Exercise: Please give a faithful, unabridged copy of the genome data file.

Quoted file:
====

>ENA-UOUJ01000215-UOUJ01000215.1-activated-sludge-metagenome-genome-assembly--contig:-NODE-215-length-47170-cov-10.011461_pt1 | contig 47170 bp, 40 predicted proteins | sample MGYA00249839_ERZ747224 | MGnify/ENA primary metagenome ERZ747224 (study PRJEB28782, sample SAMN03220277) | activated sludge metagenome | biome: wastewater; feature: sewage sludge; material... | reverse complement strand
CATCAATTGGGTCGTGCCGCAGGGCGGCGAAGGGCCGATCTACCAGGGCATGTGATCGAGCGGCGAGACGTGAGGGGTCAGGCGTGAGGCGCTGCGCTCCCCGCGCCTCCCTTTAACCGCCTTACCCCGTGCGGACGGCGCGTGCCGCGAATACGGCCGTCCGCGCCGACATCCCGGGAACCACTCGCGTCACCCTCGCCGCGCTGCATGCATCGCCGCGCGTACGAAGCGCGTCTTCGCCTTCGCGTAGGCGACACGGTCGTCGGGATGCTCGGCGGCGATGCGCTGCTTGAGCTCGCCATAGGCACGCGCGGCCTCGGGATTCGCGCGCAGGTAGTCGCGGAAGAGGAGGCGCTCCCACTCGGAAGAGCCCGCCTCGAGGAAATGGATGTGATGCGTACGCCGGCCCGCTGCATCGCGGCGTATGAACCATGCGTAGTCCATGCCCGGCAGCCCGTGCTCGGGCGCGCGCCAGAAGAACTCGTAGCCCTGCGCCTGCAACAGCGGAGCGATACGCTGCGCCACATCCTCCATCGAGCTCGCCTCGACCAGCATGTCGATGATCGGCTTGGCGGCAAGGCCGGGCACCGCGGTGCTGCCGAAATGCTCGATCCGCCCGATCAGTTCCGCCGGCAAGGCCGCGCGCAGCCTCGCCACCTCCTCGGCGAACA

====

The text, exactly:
>ENA-UOUJ01000215-UOUJ01000215.1-activated-sludge-metagenome-genome-assembly--contig:-NODE-215-length-47170-cov-10.011461_pt1 | contig 47170 bp, 40 predicted proteins | sample MGYA00249839_ERZ747224 | MGnify/ENA primary metagenome ERZ747224 (study PRJEB28782, sample SAMN03220277) | activated sludge metagenome | biome: wastewater; feature: sewage sludge; material... | reverse complement strand
CATCAATTGGGTCGTGCCGCAGGGCGGCGAAGGGCCGATCTACCAGGGCATGTGATCGAGCGGCGAGACGTGAGGGGTCAGGCGTGAGGCGCTGCGCTCCCCGCGCCTCCCTTTAACCGCCTTACCCCGTGCGGACGGCGCGTGCCGCGAATACGGCCGTCCGCGCCGACATCCCGGGAACCACTCGCGTCACCCTCGCCGCGCTGCATGCATCGCCGCGCGTACGAAGCGCGTCTTCGCCTTCGCGTAGGCGACACGGTCGTCGGGATGCTCGGCGGCGATGCGCTGCTTGAGCTCGCCATAGGCACGCGCGGCCTCGGGATTCGCGCGCAGGTAGTCGCGGAAGAGGAGGCGCTCCCACTCGGAAGAGCCCGCCTCGAGGAAATGGATGTGATGCGTACGCCGGCCCGCTGCATCGCGGCGTATGAACCATGCGTAGTCCATGCCCGGCAGCCCGTGCTCGGGCGCGCGCCAGAAGAACTCGTAGCCCTGCGCCTGCAACAGCGGAGCGATACGCTGCGCCACATCCTCCATCGAGCTCGCCTCGACCAGCATGTCGATGATCGGCTTGGCGGCAAGGCCGGGCACCGCGGTGCTGCCGAAATGCTCGATCCGCCCGATCAGTTCCGCCGGCAAGGCCGCGCGCAGCCTCGCCACCTCCTCGGCGAACA